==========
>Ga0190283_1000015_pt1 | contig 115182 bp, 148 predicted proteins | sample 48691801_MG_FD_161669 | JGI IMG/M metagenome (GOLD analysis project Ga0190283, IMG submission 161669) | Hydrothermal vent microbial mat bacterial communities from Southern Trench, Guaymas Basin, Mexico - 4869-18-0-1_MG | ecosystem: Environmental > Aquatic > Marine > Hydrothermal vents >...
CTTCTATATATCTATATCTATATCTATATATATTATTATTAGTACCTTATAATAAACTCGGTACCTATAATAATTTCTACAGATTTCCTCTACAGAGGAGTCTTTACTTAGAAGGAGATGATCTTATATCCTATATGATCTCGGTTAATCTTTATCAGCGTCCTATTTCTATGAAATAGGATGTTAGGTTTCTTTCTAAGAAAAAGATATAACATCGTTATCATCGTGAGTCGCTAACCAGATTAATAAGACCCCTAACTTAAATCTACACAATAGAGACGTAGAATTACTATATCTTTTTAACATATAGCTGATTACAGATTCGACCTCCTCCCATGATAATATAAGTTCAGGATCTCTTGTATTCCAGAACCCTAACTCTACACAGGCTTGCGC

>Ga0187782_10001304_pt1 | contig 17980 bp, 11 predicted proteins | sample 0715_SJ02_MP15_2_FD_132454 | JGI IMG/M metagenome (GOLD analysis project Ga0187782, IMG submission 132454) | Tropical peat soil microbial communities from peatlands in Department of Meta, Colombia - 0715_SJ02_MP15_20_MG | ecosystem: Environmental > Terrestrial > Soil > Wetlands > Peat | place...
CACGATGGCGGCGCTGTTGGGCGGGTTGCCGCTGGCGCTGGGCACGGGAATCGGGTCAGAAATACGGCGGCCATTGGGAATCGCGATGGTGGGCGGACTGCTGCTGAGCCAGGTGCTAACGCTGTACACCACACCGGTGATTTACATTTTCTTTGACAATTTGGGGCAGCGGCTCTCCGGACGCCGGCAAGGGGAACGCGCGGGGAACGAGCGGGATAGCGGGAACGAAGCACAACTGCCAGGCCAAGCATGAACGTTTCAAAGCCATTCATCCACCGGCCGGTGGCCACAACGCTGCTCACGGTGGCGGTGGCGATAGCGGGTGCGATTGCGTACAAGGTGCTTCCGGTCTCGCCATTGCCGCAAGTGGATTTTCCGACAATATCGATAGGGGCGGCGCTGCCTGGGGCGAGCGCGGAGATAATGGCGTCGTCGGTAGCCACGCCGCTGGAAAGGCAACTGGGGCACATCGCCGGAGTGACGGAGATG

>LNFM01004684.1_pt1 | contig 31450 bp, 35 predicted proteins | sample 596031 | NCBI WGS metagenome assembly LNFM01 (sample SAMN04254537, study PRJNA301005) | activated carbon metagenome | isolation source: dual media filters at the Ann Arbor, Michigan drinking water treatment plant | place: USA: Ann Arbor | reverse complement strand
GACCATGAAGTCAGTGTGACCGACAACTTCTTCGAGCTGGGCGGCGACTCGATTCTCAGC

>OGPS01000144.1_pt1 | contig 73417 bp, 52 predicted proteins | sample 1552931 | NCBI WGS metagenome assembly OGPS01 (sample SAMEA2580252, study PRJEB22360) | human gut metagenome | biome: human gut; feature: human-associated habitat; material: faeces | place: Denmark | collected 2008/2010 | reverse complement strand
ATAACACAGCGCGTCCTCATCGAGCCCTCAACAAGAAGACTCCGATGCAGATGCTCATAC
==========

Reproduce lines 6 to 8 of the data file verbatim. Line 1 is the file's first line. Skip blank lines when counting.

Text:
GACCATGAAGTCAGTGTGACCGACAACTTCTTCGAGCTGGGCGGCGACTCGATTCTCAGC

>OGPS01000144.1_pt1 | contig 73417 bp, 52 predicted proteins | sample 1552931 | NCBI WGS metagenome assembly OGPS01 (sample SAMEA2580252, study PRJEB22360) | human gut metagenome | biome: human gut; feature: human-associated habitat; material: faeces | place: Denmark | collected 2008/2010 | reverse complement strand
ATAACACAGCGCGTCCTCATCGAGCCCTCAACAAGAAGACTCCGATGCAGATGCTCATAC